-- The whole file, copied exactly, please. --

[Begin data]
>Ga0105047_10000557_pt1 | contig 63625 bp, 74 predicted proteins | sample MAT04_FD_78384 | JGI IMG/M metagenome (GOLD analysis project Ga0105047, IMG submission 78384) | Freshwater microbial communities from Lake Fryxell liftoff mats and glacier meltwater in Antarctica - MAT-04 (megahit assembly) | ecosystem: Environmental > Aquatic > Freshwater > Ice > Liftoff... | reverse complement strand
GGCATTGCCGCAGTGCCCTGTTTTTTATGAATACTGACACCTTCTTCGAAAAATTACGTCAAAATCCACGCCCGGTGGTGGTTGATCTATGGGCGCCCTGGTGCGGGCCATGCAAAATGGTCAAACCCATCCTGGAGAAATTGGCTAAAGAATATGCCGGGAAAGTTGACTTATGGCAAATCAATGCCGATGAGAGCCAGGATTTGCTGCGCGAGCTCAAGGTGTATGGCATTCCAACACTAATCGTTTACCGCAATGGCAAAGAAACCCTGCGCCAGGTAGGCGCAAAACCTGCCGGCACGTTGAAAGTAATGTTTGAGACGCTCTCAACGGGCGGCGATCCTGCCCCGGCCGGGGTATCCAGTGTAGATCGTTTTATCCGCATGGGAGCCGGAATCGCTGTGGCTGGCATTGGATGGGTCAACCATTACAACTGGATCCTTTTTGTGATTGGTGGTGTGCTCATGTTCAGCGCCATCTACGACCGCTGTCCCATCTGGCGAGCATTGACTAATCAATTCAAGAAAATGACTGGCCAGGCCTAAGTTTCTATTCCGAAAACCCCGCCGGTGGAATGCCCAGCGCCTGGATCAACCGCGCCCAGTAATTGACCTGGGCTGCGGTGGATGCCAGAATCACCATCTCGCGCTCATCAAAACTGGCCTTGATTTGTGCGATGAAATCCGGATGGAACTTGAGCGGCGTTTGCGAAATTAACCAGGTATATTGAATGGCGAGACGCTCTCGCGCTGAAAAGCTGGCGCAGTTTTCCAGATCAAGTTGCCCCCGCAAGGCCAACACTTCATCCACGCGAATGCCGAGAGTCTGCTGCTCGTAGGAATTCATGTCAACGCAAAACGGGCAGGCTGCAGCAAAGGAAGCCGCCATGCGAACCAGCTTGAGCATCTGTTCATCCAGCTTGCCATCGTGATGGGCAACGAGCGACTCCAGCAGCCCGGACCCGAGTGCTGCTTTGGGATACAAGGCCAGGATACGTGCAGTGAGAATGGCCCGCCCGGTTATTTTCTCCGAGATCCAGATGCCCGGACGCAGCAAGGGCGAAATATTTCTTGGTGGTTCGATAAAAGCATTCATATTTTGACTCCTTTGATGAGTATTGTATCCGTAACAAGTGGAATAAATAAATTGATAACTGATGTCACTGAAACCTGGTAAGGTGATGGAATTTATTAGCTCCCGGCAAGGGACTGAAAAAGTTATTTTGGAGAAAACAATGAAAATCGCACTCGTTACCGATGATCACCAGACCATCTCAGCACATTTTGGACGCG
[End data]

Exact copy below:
>Ga0105047_10000557_pt1 | contig 63625 bp, 74 predicted proteins | sample MAT04_FD_78384 | JGI IMG/M metagenome (GOLD analysis project Ga0105047, IMG submission 78384) | Freshwater microbial communities from Lake Fryxell liftoff mats and glacier meltwater in Antarctica - MAT-04 (megahit assembly) | ecosystem: Environmental > Aquatic > Freshwater > Ice > Liftoff... | reverse complement strand
GGCATTGCCGCAGTGCCCTGTTTTTTATGAATACTGACACCTTCTTCGAAAAATTACGTCAAAATCCACGCCCGGTGGTGGTTGATCTATGGGCGCCCTGGTGCGGGCCATGCAAAATGGTCAAACCCATCCTGGAGAAATTGGCTAAAGAATATGCCGGGAAAGTTGACTTATGGCAAATCAATGCCGATGAGAGCCAGGATTTGCTGCGCGAGCTCAAGGTGTATGGCATTCCAACACTAATCGTTTACCGCAATGGCAAAGAAACCCTGCGCCAGGTAGGCGCAAAACCTGCCGGCACGTTGAAAGTAATGTTTGAGACGCTCTCAACGGGCGGCGATCCTGCCCCGGCCGGGGTATCCAGTGTAGATCGTTTTATCCGCATGGGAGCCGGAATCGCTGTGGCTGGCATTGGATGGGTCAACCATTACAACTGGATCCTTTTTGTGATTGGTGGTGTGCTCATGTTCAGCGCCATCTACGACCGCTGTCCCATCTGGCGAGCATTGACTAATCAATTCAAGAAAATGACTGGCCAGGCCTAAGTTTCTATTCCGAAAACCCCGCCGGTGGAATGCCCAGCGCCTGGATCAACCGCGCCCAGTAATTGACCTGGGCTGCGGTGGATGCCAGAATCACCATCTCGCGCTCATCAAAACTGGCCTTGATTTGTGCGATGAAATCCGGATGGAACTTGAGCGGCGTTTGCGAAATTAACCAGGTATATTGAATGGCGAGACGCTCTCGCGCTGAAAAGCTGGCGCAGTTTTCCAGATCAAGTTGCCCCCGCAAGGCCAACACTTCATCCACGCGAATGCCGAGAGTCTGCTGCTCGTAGGAATTCATGTCAACGCAAAACGGGCAGGCTGCAGCAAAGGAAGCCGCCATGCGAACCAGCTTGAGCATCTGTTCATCCAGCTTGCCATCGTGATGGGCAACGAGCGACTCCAGCAGCCCGGACCCGAGTGCTGCTTTGGGATACAAGGCCAGGATACGTGCAGTGAGAATGGCCCGCCCGGTTATTTTCTCCGAGATCCAGATGCCCGGACGCAGCAAGGGCGAAATATTTCTTGGTGGTTCGATAAAAGCATTCATATTTTGACTCCTTTGATGAGTATTGTATCCGTAACAAGTGGAATAAATAAATTGATAACTGATGTCACTGAAACCTGGTAAGGTGATGGAATTTATTAGCTCCCGGCAAGGGACTGAAAAAGTTATTTTGGAGAAAACAATGAAAATCGCACTCGTTACCGATGATCACCAGACCATCTCAGCACATTTTGGACGCG